GOP lays down rules as Democratic wolves bare fangs

It is high time for Democrats to get over their addiction to high drama, subterfuge and the media spotlight.

Since Donald Trump became president Americans have lost a collective sense of normalcy and civility after being dragged through hoax after hoax; a special counsel investigation on Russian collusion; Kavanaugh rape accusations and now an impeachment over a phone call to Ukraine.

Our world will continue to be topsy-turvy until the public signals in no uncertain terms to Democrats that we have had enough.

It is time for this ugly, partisan brawl against the president to end. The Democrats have successfully transferred their political trench warfare to the once hallowed, stately and cerebral Senate.

The National Republican Senatorial Committee, a campaign group that focuses on the election of GOP members to the Senate, released a video Wednesday urging its members to “Hold the Line”.

“This is not some neutral judgment that Democrats came to reluctantly,” the narrator said, mocking Democrats for their fake proclamations of virtuous intentions and demands for fairness.

 “It’s not some somber moment or serious exercise for the left. It is the predetermined end of a partisan crusade,” said the narrator.

“An angry mob is at the gate, but the United States Senate has the watch. The Senate exists for moments like this. So it’s time for the adults in the room to have their seat at the table. Nancy Pelosi and House Democrats have had their turn. The sham is over. A fair trial starts now,” the narrator proclaimed.

The Democrats appeared sedate at the beginning of Trump’s impeachment trial Tuesday as they tried to strike a righteous tone, but soon launched incendiary attacks on Republican Senate Majority Leader Mitch McConnell of Kentucky, the president and the trial rules.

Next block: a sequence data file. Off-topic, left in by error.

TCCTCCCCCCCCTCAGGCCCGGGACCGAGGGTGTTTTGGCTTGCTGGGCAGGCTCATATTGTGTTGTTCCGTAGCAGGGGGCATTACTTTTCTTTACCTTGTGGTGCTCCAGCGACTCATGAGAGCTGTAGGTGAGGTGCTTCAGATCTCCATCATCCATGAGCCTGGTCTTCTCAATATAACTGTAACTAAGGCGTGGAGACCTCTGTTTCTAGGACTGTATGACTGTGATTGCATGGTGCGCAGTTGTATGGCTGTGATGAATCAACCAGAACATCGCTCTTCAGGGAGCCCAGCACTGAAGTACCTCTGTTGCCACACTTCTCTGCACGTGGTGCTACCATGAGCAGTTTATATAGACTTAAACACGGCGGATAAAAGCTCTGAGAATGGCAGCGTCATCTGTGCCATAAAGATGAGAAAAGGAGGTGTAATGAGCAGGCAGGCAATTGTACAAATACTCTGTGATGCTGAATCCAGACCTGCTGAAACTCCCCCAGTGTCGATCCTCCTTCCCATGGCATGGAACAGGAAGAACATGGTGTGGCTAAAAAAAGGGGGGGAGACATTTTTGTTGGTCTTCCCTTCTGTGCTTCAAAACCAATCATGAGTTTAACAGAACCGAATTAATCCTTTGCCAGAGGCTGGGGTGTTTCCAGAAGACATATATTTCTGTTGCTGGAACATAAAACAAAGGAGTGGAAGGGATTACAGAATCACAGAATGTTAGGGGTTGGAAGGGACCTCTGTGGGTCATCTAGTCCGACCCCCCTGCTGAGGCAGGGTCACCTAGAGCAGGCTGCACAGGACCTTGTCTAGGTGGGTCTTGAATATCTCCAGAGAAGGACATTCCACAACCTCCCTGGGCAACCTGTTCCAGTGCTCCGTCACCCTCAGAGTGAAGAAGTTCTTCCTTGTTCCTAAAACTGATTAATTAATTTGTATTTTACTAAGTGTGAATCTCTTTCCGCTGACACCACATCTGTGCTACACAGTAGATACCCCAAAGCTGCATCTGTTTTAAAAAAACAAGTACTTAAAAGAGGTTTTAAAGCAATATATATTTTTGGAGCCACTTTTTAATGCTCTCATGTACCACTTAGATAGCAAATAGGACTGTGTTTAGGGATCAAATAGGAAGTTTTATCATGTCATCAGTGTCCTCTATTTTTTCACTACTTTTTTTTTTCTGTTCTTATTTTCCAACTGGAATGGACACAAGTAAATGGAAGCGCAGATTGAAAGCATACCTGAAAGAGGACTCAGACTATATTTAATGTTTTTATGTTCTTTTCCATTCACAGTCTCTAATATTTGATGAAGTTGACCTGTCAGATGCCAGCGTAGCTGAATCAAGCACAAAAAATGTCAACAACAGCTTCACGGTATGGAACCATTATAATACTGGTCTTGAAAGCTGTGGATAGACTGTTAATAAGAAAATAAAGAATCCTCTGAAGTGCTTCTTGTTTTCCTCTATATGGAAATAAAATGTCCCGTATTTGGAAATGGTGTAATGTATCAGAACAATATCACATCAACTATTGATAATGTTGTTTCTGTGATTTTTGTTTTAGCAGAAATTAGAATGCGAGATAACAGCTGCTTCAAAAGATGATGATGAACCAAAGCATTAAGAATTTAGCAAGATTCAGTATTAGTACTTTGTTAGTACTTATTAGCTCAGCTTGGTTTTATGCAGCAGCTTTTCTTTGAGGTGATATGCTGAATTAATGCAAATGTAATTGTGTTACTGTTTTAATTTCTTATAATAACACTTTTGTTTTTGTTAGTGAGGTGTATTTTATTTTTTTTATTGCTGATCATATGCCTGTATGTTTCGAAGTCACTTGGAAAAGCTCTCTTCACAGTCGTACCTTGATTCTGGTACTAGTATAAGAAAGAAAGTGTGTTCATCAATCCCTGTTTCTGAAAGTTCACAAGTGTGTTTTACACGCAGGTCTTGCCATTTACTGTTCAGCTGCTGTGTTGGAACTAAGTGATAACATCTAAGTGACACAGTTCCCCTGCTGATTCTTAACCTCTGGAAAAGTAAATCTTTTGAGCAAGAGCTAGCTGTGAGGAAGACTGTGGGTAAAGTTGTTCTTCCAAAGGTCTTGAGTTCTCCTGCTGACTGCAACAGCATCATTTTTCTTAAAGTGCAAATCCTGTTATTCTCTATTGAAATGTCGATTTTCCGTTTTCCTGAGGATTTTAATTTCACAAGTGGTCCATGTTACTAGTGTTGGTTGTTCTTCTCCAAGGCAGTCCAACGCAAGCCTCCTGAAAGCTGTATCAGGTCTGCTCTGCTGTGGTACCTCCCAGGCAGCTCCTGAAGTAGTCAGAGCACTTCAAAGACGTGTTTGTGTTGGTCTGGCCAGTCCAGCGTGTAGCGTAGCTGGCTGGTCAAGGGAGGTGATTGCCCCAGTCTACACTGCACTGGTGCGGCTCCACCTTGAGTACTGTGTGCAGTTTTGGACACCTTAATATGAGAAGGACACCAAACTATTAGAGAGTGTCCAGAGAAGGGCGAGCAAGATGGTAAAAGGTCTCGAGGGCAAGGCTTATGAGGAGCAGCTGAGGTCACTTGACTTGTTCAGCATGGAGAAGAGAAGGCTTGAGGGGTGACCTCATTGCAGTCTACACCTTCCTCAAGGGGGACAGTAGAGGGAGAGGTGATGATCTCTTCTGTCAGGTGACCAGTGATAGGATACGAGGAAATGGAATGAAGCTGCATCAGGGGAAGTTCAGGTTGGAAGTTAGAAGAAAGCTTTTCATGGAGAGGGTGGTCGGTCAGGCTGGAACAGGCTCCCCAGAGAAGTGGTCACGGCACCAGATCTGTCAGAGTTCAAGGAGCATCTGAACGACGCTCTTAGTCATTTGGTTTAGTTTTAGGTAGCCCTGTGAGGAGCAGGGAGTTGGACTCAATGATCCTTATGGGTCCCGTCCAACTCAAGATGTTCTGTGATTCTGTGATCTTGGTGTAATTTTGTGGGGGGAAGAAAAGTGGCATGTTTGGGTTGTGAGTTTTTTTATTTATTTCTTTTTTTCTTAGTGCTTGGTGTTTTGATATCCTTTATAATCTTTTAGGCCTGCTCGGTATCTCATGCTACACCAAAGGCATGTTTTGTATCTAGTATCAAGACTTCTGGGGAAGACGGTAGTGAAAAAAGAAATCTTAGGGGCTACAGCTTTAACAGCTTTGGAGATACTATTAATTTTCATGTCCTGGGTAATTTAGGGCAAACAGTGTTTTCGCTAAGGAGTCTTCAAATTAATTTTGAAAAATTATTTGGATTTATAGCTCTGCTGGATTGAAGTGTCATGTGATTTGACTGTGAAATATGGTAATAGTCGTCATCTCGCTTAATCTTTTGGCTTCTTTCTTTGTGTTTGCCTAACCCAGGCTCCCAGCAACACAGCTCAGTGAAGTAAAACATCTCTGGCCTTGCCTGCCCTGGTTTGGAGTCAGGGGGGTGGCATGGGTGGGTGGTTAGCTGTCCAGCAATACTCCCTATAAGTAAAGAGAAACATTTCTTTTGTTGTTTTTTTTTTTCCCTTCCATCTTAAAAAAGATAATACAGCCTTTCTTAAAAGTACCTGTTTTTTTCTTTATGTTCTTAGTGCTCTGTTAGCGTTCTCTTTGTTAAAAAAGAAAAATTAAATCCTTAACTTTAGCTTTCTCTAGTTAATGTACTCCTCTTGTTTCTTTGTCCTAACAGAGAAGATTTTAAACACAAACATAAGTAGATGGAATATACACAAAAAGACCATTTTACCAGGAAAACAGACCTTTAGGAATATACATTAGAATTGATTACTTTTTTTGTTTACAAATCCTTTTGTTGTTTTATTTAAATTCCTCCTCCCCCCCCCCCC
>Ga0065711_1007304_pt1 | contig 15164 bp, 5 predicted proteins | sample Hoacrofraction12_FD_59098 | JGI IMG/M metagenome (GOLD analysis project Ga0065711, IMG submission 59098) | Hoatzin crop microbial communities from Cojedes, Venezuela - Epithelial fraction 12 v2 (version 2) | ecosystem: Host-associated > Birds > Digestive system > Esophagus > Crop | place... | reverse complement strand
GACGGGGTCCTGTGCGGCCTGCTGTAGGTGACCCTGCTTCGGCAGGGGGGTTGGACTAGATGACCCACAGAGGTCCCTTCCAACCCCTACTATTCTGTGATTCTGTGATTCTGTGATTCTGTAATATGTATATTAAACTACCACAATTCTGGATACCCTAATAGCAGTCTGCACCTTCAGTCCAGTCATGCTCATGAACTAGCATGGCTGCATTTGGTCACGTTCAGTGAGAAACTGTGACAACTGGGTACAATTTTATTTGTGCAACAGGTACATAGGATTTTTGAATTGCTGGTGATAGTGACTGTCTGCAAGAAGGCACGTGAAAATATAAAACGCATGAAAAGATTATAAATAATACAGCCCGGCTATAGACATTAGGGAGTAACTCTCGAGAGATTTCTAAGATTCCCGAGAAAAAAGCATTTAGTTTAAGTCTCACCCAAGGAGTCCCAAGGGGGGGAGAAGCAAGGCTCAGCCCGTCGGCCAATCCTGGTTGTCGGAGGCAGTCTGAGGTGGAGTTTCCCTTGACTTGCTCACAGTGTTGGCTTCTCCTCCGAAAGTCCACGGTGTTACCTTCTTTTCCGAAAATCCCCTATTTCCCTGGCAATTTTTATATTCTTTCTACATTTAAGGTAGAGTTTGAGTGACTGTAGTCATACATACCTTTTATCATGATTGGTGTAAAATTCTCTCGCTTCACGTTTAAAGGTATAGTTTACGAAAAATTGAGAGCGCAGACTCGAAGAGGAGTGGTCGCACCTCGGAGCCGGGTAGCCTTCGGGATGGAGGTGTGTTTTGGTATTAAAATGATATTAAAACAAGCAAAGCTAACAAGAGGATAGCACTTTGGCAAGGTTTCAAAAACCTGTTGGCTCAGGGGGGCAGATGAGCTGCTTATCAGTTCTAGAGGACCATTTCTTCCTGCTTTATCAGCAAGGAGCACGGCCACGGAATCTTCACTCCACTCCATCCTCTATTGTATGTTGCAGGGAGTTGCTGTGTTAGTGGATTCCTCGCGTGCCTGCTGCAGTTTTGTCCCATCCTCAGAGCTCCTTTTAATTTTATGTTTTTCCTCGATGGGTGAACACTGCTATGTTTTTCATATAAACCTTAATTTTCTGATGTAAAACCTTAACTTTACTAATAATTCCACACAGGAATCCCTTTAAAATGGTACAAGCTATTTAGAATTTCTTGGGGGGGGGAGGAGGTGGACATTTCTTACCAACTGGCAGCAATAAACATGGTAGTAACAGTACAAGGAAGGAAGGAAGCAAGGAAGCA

The Majority Leader forged into battle with 52 of his GOP senators united behind him. Republicans had formed an almost impenetrable strike force.

McConnell had only set two days for House managers to present their case against the president, which would have forced senators to sit until the wee hours of the morning. They also accused McConnell of trying to prevent most Americans from watching much of the trial.

 He acceded to Democrats’ request for more time out of pity and after a few key Republican senators objected.  He agreed to allow three days — 24 hours in floor time total — for both the House managers and Trump’s defense team to present their opening arguments.

The organizing resolution was also revised so that the House’s evidence would be admitted into the Senate trial, while allowing for the president’s lawyers to mount challenges.

The Democrats’ nasty late night showdown to secure more documents and witnesses for the impeachment trial went down in flames, but not before more than 12 hours’ worth of ugly clashes between both sides.

McConnell was able to defeat 11 Democratic amendments by Senate Minority Leader Chuck Schumer (D-NY) for Trump’s communications with the president of Ukraine and intra-administration communications on the withholding and release of U.S. military aid to Ukraine. Schumer was also pushing for White House budget documents about the aid. The White House had refused to release these documents during the House impeachment investigation.